Deja Vu On Mat for Kolat of U.S.
SYDNEY, Australia (AP) _ Cary Kolat can beat the wrestlers. What he can’t seem to beat is the system in international wrestling that permits the slightest dispute or error to alter a match result.
Even in the Olympics.
Kolat, who can’t seem to win for losing off-the-mat decisions in freestyle wrestling, won 3-1 over former world champion Mohammad Talaei of Iran on Thursday, saw the result protested, then lost the rematch 5-4.
Kolat, long one of the United States’ best amateur wrestlers, later pinned Ramil Islamov of Uzbekistan in 5:52 at 138 3/4 pounds (63 kg). However, Talaei won by injury forfeit over Islamov to win the three-man pool, advance to Friday’s quarterfinals and oust Kolat.
Even if Kolat didn’t feel like crying, his wife, Erin, and mother, Judy, did, sitting hand-in-hand in tears in the stands at Kolat’s latest mat misfortune.
Defying the odds, it was the third time in four years a Kolat victory in a world-level championship was stripped by protest.
``When I get to heaven, one of the first things I’m going to ask is: Why does this keep happening to Cary Kolat?″ U.S. coach Bruce Barnett said.
Imagine if any major league baseball score could be tossed out if TV replays showed an umpire missed a call at first base. Or NFL games were replayed from the start if it could be proven an official missed an out-of-bounds play.
Impossible? Welcome to the world of amateur wrestling, where no wrestler truly leaves the mat secure in victory. Any loser can dispute a match on any technical point, and all he needs is a sympathetic arbitrator to order a rematch.
Brandon Slay of the United States, for example, upset Olympic champion Bouvaissa Saitiev of Russia at 167 1/2 pounds (76 kg) on Thursday, but was nervous about the outcome until Saitiev’s protest was turned down.
``I don’t like it, and I’ve never liked it, that a point can be awarded on the mat and allowed to stand, and somebody goes into a back room and changes it,″ Barnett said. ``To have your hand raised in victory over a world champion, then have to come back and wrestle him again, it’s tough.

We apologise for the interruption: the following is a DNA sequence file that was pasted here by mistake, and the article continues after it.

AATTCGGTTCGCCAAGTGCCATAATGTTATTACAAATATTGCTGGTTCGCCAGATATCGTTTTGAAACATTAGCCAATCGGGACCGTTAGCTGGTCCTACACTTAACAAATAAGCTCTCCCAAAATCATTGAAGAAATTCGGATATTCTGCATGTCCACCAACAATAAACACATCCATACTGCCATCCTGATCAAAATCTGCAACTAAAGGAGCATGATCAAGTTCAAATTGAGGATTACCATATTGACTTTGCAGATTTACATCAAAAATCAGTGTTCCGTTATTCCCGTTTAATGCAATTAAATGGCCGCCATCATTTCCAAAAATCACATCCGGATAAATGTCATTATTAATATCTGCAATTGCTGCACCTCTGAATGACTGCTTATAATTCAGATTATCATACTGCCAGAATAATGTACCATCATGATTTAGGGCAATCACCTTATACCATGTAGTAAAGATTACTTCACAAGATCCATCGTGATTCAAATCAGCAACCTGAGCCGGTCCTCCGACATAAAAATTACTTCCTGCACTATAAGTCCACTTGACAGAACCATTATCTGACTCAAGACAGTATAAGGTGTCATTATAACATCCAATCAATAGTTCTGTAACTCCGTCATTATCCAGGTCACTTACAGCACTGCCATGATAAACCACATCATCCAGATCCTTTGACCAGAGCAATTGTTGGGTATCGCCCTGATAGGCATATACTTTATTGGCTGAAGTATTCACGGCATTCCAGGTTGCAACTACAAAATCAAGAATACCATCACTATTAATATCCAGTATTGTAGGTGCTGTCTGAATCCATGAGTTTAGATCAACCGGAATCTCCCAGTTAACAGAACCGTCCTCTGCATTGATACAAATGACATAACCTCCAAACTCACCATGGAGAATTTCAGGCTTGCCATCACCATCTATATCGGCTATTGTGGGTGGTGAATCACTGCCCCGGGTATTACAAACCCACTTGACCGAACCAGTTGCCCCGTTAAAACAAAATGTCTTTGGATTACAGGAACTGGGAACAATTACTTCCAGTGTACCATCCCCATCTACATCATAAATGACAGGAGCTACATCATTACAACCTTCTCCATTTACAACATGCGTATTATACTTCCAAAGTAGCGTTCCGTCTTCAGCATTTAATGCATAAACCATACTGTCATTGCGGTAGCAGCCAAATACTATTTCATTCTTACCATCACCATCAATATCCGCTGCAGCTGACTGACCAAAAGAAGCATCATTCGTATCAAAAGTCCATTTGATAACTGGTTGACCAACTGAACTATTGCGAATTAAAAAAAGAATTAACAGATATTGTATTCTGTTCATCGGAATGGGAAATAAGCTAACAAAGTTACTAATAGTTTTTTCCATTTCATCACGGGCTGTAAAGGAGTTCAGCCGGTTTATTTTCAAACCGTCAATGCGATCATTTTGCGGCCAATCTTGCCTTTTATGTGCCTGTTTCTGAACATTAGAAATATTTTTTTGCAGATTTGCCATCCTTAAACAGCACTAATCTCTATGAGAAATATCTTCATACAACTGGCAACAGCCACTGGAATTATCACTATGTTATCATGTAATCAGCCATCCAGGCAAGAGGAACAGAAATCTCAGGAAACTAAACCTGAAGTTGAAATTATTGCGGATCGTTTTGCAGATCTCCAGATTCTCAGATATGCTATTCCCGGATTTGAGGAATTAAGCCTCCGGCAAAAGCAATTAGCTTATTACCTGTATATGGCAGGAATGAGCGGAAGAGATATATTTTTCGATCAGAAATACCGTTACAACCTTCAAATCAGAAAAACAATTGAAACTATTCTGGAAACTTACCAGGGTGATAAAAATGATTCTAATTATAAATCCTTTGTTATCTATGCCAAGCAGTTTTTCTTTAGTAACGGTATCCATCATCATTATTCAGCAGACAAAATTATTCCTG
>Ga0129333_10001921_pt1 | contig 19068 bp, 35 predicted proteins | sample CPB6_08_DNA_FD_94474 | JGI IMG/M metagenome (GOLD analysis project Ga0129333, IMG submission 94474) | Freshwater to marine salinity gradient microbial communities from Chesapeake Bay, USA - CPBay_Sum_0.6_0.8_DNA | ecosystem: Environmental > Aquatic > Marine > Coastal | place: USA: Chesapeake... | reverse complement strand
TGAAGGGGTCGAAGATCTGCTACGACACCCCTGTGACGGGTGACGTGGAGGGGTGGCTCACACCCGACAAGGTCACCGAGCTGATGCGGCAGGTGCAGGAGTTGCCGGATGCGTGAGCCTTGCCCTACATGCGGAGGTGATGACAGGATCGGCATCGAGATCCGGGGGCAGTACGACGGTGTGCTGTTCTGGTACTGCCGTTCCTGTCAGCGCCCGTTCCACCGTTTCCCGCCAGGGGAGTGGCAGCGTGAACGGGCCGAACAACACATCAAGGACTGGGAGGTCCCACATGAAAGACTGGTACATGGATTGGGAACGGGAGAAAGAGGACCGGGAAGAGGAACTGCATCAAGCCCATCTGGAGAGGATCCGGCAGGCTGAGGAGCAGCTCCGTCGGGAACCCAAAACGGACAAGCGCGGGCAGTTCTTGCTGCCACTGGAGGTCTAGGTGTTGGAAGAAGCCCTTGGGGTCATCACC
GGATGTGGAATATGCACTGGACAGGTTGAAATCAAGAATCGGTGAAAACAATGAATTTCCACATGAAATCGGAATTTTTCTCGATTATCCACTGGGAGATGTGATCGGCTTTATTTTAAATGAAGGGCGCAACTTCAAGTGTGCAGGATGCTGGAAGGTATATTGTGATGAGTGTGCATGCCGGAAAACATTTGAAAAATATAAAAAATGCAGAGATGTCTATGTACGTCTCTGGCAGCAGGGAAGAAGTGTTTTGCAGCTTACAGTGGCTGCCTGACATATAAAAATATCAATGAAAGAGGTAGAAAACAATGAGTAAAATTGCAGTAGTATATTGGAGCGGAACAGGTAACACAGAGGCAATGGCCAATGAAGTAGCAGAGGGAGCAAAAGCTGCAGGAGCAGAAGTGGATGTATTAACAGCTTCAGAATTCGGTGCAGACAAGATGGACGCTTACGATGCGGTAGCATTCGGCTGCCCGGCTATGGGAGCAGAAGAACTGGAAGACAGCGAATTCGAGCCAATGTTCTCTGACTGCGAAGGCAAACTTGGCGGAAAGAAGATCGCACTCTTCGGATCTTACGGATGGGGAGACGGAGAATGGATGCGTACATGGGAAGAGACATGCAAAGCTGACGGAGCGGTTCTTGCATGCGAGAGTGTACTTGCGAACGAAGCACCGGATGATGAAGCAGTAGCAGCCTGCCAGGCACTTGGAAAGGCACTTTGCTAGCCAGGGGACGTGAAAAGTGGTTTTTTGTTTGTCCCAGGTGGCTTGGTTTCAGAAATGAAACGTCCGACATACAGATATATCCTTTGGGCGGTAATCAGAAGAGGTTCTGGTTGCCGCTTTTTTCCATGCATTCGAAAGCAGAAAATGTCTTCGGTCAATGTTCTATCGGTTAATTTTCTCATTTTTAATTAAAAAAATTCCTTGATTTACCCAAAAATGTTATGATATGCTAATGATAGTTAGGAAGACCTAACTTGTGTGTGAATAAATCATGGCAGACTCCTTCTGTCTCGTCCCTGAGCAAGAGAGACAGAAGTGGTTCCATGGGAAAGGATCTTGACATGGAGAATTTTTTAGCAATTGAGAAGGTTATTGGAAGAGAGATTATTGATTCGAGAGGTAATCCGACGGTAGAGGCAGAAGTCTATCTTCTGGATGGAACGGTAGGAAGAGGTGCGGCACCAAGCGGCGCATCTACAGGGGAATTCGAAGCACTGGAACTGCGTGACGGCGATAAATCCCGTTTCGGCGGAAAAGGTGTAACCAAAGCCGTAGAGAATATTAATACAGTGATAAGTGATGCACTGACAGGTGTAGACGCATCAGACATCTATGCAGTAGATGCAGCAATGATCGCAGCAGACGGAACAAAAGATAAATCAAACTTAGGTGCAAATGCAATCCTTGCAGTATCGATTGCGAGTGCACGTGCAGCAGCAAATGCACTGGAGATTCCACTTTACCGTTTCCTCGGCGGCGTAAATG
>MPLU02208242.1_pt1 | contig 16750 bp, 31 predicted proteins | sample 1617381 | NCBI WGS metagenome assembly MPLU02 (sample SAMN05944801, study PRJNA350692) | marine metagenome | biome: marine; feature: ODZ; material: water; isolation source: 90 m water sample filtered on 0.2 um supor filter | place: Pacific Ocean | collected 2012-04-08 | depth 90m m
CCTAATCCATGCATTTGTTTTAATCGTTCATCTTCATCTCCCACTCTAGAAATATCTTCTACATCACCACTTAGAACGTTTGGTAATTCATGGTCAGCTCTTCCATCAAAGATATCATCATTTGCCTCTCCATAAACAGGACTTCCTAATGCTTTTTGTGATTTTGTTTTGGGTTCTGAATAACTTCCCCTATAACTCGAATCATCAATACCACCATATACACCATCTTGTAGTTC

``I’m disappointed in the system because they keep making mistakes with it.″
In the rematch, Kolat gave up the first point when he lost his grip on a clinch, the same kind of point that gave Rulon Gardner his victory over Alexander Karelin for the Greco-Roman super heavyweight gold medal Wednesday.
Talaei then hit a pair of two-point scoring moves in the next 30 seconds to lead 5-0.
``He gave up that point and he had a mental letdown,″ Barnett said.
Kolat, who was 137-0 at Jefferson-Morgan High School in western Pennsylvania and whose name is on the road sign at the city limits of his Rices Landing, Pa., hometown, tried to rally.
The two-time NCAA champion from Lock Haven University got a point off a caution, another off a takedown and two more on a throw to make it 5-4, but Talaei wrestled out the final 30 seconds without allowing another point.
Kolat, 27, was visibly angered at losing a match he felt he had already won, responding only with an expletive as he ran by reporters.
Because of two prior match reversals in world championships, Kolat is personally responsible for two international rule changes _ one of them the protest format that cost him Thursday.
Following a 1997 world finals loss in which another Iranian gained a needed time-out by untying his shoes, altering the match’s momentum when Kolat was ahead, wrestlers now must tape their shoelaces.
Also, all protested matches now are re-wrestled, the result of a 1998 match in which Serafim Barzakov of Bulgaria overturned his loss to Kolat on protest without the two wrestling again.
Last year, wrestling with a separated shoulder, Kolat beat Elbrus Tedeev of Ukraine 4-2 in the world semifinals. But Tedeev protested, and won the rematch in overtime 2-1.
``What you’re thinking is, `I can’t believe I’m wrestling this guy again,′ ″ Kolat said earlier this year. ``You get a guy who is walking off the mat thinking he’s lost and then he’s told he’s got another shot and he’s on cloud nine.″
Kolat hoped that in the Olympics, the one real showcase for amateur wrestling, the scoring would be more consistent, the decisions less controversial.
Instead, the rule book took Kolat to the mat again.
``You can’t protest a protested match,″ Barnett said. ``I’m disappointed, but it happens.″